According to a report by Recycling List Ireland, Ireland disposes of 2 million disposable cups per year. That's 366 per minute. If you buy coffee on the go, a reusable, or collapsible cup is a must-have. You can bring it with you anywhere as it will take up minimal space in a handbag or backpack. Most places offer a small discount for bringing in your own reusable cup too.
Similarly, if you like to get your daily water intake in, a reusable water bottle is a no brainer. You can fill it up yourself before you leave the house, and refill it during the day at work or school.
Most food and drink outlets are on the cardboard straw buzz, and for the most part they're alright. But if you miss the sturdiness of a plastic straw, opt for a metal reusable straw. You can bring it everywhere, nights out and all. Nothing is sexier than sustainability.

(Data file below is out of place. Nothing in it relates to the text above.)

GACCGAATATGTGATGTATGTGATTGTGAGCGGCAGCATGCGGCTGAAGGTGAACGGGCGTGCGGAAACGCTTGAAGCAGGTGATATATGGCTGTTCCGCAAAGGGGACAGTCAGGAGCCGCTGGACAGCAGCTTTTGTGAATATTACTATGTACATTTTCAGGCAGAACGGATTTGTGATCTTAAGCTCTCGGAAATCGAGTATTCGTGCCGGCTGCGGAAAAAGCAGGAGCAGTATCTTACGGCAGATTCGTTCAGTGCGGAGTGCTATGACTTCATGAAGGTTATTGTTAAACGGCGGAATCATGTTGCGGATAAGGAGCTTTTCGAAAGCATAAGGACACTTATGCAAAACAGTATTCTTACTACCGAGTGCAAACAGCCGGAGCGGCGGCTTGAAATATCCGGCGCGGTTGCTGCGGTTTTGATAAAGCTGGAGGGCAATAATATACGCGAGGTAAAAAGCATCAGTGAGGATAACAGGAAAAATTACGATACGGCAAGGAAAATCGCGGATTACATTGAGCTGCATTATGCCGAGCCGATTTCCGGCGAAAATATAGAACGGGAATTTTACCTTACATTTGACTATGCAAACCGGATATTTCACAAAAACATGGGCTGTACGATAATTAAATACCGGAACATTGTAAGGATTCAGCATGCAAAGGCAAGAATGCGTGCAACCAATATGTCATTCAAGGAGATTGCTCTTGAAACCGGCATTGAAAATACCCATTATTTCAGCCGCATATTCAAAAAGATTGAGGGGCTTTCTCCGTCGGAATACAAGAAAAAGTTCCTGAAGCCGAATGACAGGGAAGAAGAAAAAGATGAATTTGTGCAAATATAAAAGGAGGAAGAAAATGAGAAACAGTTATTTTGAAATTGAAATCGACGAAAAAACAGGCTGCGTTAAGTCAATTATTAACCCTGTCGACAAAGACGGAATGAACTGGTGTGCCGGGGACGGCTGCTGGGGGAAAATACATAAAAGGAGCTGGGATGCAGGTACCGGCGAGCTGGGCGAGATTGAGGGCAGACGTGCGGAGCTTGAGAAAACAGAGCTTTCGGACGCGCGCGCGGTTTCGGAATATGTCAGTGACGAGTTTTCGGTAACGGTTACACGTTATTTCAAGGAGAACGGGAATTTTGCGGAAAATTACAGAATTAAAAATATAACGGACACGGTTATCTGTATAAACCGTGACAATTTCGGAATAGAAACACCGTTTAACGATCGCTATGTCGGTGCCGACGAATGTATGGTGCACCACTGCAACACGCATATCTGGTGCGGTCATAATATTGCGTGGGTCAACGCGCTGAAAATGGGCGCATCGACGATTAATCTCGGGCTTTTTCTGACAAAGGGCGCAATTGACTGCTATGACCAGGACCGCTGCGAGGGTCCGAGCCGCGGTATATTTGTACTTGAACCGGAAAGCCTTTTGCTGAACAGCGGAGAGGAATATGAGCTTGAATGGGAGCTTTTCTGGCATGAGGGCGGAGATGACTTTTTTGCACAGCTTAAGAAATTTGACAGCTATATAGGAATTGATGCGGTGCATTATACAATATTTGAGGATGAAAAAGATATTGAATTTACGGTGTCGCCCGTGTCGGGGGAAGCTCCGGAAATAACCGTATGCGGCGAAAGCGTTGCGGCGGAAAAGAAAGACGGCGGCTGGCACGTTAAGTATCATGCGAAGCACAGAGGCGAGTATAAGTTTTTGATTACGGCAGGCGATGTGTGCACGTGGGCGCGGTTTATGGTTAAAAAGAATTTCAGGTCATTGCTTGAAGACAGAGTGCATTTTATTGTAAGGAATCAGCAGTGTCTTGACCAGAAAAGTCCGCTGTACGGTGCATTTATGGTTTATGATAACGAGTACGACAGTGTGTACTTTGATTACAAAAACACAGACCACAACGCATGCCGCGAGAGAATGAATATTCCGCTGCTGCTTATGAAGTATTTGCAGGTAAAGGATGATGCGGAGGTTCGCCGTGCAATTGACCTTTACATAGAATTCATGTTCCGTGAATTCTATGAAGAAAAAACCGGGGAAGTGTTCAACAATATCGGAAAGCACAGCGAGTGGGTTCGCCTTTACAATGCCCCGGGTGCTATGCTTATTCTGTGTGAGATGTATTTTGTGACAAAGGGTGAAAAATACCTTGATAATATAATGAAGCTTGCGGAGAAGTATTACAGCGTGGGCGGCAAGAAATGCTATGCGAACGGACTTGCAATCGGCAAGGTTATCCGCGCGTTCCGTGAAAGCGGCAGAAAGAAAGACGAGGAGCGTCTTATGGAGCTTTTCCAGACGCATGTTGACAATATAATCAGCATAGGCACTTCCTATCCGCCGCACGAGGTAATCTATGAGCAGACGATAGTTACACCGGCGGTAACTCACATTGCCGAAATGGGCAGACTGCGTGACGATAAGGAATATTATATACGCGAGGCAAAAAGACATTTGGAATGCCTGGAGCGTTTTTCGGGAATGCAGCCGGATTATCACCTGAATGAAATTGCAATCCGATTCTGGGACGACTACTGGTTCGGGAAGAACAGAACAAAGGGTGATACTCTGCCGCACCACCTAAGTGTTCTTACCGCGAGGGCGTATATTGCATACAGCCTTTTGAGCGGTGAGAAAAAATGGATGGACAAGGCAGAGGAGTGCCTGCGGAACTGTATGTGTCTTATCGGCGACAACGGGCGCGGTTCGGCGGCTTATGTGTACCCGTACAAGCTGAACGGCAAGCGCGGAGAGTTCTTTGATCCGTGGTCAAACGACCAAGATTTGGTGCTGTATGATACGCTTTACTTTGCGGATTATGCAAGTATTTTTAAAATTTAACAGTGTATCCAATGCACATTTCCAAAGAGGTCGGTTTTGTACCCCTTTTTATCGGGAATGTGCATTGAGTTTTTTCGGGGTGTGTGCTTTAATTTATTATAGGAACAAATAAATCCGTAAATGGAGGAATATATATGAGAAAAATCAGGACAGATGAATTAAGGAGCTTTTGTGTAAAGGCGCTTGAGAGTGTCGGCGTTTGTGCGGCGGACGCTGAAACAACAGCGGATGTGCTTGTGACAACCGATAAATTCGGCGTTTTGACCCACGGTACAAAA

2. Shop second-hand.
Yep, you may get out of Penneys now if you want to help take action against climate change.
Many fabrics are not bio-degradable, so be it on Depop, eBay or at your local Oxfam, buying second hand will save clothes from landfill. It will also help you to get creative, and you'll give a second life to something pre-loved. It goes without saying that when you do decide to clear out your own wardrobe, you should opt to donate, or sell onwards.
If you're new to second hand buying, the wonderful folk at Sustainable Fashion Dublin organise swap shops, and charity shop crawls. You can go with some seasoned shoppers to the best spots in Dublin for some sustainable shopping.
3. Walk or take the bus
As mentioned, carbon emissions are the number one cause of climate change. By walking and using public transport not only are you saving yourself money, but you're also doing your bit for the environment.